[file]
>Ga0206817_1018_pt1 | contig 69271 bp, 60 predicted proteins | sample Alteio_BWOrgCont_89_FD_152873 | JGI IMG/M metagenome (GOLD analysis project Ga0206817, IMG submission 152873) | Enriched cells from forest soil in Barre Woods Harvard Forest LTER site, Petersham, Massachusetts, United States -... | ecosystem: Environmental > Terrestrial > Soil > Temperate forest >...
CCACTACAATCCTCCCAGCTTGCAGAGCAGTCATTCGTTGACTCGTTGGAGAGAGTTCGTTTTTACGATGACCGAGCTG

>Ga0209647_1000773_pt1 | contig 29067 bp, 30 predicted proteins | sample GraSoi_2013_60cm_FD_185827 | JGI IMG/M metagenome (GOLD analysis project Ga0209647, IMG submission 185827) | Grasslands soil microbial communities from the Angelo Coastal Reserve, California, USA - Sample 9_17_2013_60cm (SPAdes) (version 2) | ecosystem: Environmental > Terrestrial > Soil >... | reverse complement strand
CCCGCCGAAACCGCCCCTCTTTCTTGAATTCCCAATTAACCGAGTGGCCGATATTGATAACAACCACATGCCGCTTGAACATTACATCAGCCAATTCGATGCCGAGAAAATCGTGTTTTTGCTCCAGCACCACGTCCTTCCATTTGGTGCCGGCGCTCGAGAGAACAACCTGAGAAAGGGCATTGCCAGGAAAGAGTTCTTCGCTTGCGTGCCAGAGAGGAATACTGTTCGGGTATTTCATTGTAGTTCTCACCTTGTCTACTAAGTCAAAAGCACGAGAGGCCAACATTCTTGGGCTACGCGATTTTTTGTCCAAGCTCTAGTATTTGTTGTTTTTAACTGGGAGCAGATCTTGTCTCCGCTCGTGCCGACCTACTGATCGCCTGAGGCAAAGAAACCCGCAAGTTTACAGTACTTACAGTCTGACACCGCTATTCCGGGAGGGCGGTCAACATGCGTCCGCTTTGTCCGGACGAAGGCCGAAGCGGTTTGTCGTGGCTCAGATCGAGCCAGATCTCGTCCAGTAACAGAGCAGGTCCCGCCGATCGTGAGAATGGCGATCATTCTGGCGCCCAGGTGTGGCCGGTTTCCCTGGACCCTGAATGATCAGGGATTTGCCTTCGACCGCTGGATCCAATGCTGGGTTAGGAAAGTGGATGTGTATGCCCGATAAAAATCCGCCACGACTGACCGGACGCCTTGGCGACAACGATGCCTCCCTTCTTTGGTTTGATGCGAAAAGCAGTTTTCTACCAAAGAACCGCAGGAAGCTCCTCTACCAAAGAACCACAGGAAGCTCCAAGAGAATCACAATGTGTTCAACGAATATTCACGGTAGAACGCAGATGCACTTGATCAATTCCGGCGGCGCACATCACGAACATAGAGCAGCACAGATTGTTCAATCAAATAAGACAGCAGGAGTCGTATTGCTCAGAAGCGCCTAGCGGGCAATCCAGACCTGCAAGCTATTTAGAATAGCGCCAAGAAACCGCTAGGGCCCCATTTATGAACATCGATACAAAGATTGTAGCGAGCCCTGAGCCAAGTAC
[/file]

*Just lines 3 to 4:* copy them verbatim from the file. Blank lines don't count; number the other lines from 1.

>Ga0209647_1000773_pt1 | contig 29067 bp, 30 predicted proteins | sample GraSoi_2013_60cm_FD_185827 | JGI IMG/M metagenome (GOLD analysis project Ga0209647, IMG submission 185827) | Grasslands soil microbial communities from the Angelo Coastal Reserve, California, USA - Sample 9_17_2013_60cm (SPAdes) (version 2) | ecosystem: Environmental > Terrestrial > Soil >... | reverse complement strand
CCCGCCGAAACCGCCCCTCTTTCTTGAATTCCCAATTAACCGAGTGGCCGATATTGATAACAACCACATGCCGCTTGAACATTACATCAGCCAATTCGATGCCGAGAAAATCGTGTTTTTGCTCCAGCACCACGTCCTTCCATTTGGTGCCGGCGCTCGAGAGAACAACCTGAGAAAGGGCATTGCCAGGAAAGAGTTCTTCGCTTGCGTGCCAGAGAGGAATACTGTTCGGGTATTTCATTGTAGTTCTCACCTTGTCTACTAAGTCAAAAGCACGAGAGGCCAACATTCTTGGGCTACGCGATTTTTTGTCCAAGCTCTAGTATTTGTTGTTTTTAACTGGGAGCAGATCTTGTCTCCGCTCGTGCCGACCTACTGATCGCCTGAGGCAAAGAAACCCGCAAGTTTACAGTACTTACAGTCTGACACCGCTATTCCGGGAGGGCGGTCAACATGCGTCCGCTTTGTCCGGACGAAGGCCGAAGCGGTTTGTCGTGGCTCAGATCGAGCCAGATCTCGTCCAGTAACAGAGCAGGTCCCGCCGATCGTGAGAATGGCGATCATTCTGGCGCCCAGGTGTGGCCGGTTTCCCTGGACCCTGAATGATCAGGGATTTGCCTTCGACCGCTGGATCCAATGCTGGGTTAGGAAAGTGGATGTGTATGCCCGATAAAAATCCGCCACGACTGACCGGACGCCTTGGCGACAACGATGCCTCCCTTCTTTGGTTTGATGCGAAAAGCAGTTTTCTACCAAAGAACCGCAGGAAGCTCCTCTACCAAAGAACCACAGGAAGCTCCAAGAGAATCACAATGTGTTCAACGAATATTCACGGTAGAACGCAGATGCACTTGATCAATTCCGGCGGCGCACATCACGAACATAGAGCAGCACAGATTGTTCAATCAAATAAGACAGCAGGAGTCGTATTGCTCAGAAGCGCCTAGCGGGCAATCCAGACCTGCAAGCTATTTAGAATAGCGCCAAGAAACCGCTAGGGCCCCATTTATGAACATCGATACAAAGATTGTAGCGAGCCCTGAGCCAAGTAC